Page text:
When too much is not enough
In the past two years, the New Schools Network (NSN) has worked with hundreds of groups across the country and seen more than 200 successfully apply to open a new school. Once full, those schools will serve about 100,000 pupils. By 2015, we expect at least 200,000 new places to be available through the free school programme. To put this growth into perspective, look at the original academy programme. Just 17 academies opened in three years, despite the fact that many were existing schools that reopened with the same staff and pupils.
Huge numbers of people across England want to provide a better education for local children. Most astonishing has been the enthusiasm shown by existing schools and teachers, who are becoming the driving force behind free schools. Some 55 per cent of those opening next year are teacher-led or school-led. Thousands of teachers already recognise the opportunity that free schools give them to re-imagine what a school can be: unencumbered by unnecessary bureaucracy.
That enthusiasm grows each year. NSN's development programme - which helps groups with the potential and the desire to set up outstanding schools in deprived areas - is supporting more than 30 groups that want to provide a better education to local families. Proposals include the East London Academy of Music, a college designed to help young people break into the music industry, or Liberty Oak in the ex-mining town of Cotgrave in Nottinghamshire, where a new secondary will give local families an outstanding education facility on their doorstep.
The risk now is that the rapid growth of the free school programme will be stymied, not because there aren't huge numbers of good projects, but because it is difficult for the government to find the hundreds of sites needed. In areas where there is a shortage of school places, including most of London, finding suitable properties is a nightmare. Because of these issues some schools didn't open this September, particularly in London, and those that did were often hit by delays. If a school can't promise that it will open, retaining staff and parents is very difficult. This year, many parents understandably switched schools in April or May because they still didn't know if the building would be secured.
So why are free schools facing this problem? There are three reasons. First, they aren't given enough time to find buildings. Second, central government is struggling with the increasing scale of the programme. Third, there aren't the incentives to find the best value properties.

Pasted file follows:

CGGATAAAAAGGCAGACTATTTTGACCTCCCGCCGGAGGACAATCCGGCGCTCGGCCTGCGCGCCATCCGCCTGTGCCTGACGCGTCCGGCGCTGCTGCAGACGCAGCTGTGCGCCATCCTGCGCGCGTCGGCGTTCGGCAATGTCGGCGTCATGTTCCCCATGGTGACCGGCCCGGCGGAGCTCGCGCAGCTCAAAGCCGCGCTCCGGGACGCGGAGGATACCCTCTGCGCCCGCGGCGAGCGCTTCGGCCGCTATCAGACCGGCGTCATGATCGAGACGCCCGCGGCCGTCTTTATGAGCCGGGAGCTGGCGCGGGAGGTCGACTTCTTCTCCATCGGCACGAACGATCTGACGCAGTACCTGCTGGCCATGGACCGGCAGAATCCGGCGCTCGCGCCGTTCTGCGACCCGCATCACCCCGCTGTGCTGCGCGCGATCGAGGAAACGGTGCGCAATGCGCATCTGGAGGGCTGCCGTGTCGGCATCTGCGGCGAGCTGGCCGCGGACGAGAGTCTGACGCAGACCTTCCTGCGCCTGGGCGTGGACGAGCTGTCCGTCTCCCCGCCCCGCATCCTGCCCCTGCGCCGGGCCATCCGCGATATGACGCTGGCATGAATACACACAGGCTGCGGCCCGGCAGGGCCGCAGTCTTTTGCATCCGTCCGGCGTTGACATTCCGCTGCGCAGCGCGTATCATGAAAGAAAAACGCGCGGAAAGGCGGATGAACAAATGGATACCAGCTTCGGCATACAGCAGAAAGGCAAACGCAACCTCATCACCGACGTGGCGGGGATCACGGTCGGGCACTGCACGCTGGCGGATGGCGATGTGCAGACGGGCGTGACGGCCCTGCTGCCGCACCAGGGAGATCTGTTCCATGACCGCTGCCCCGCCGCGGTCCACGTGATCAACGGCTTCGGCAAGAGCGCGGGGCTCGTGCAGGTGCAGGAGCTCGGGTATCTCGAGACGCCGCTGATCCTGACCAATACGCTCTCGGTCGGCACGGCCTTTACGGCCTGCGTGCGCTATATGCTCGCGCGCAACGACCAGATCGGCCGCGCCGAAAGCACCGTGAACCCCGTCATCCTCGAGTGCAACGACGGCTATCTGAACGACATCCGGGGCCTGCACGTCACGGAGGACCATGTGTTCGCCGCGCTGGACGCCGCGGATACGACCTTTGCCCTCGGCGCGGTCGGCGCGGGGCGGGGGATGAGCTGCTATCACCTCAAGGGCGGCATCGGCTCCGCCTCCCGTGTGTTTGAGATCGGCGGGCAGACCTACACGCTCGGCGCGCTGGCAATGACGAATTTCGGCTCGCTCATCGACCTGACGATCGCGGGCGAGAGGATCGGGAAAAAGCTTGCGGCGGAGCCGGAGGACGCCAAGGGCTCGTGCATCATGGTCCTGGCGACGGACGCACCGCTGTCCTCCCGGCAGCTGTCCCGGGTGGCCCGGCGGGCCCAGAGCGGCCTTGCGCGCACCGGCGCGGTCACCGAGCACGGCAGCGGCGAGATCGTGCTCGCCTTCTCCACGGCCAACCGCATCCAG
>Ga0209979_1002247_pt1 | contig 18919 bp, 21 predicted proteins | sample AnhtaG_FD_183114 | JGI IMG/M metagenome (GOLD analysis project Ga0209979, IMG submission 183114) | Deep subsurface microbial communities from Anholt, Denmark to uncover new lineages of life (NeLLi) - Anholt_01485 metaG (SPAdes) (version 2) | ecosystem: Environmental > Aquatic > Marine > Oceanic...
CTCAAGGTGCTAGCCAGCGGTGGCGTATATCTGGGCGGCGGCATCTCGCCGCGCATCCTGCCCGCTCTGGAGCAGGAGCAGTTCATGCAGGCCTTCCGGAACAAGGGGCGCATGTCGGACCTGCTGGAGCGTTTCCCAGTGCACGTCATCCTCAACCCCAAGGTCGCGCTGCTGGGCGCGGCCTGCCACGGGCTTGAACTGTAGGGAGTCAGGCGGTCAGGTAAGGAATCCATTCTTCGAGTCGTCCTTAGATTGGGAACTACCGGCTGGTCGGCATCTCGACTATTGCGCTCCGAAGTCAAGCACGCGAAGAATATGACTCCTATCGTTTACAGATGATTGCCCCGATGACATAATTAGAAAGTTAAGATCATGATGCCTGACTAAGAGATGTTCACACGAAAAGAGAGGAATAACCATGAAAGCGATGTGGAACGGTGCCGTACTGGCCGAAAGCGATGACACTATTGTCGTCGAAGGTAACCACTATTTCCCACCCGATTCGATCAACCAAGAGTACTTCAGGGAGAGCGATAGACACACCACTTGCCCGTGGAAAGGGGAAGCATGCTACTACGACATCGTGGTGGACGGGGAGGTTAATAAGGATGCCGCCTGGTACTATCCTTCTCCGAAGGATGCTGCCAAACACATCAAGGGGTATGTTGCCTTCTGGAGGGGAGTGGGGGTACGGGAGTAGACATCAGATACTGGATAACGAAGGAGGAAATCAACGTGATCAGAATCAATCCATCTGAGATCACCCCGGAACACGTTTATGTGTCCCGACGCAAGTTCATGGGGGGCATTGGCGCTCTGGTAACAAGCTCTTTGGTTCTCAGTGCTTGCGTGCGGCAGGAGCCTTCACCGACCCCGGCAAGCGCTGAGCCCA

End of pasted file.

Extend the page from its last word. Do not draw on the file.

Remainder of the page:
Free schools aren't allowed to seek and negotiate on their own sites until they are approved. This means that there is less than a year for property to be found, negotiated, bought and refurbished before the funding agreement between the school and the government is signed. The only way you can deal with the lack of time is by throwing people, and money, at the problem. That is fine when you have 24 schools (as was the case in the first year of the free school programme). But it becomes incredibly difficult when you have hundreds. This is why the combination of low time and high volume causes so many problems, and why the current system needs to change.
Schools aren't allowed to negotiate for their own sites before they are approved because the Treasury, understandably, doesn't want more to be promised for buildings than it is willing to pay. You could deal with this problem by having a clear, regionally weighted formula, as with Swedish free schools and some US charter schools, so that groups know in advance how much they can spend. At present, groups instead do nothing. After approval, the Treasury rushes around trying to find sites within 12 months. Landlords know there is a time constraint and put their prices up accordingly.
Another problem is that those who have the biggest incentive to find a good value site - free schools themselves - gain nothing by doing a good job. A private school can spend the money it saves on buildings on employing teachers. That is true for most educational organisations (including universities) but it isn't true for free schools - any savings aren't seen by the school. Moving to a capital formula where savings could be used on the front line would almost certainly reduce spending on buildings for this reason.
Finally, we should be using the existing space at our disposal. There are schools across the country that are half empty because parents don't want to send their children to them. In New York City, charter schools share space with undersubscribed schools so that square footage, as well as money, follows the pupil. We should do the same here.
To be fair, the government has made some important changes recently: it is moving more rapidly to find sites in areas where there is a shortage of school places, increasing the amount of time to find buildings and bringing in partners to support site finding, such as the Mayor of London. But if it wants to see thousands of new schools, more radical changes are needed.
Rachel Wolf is director of the New Schools Network.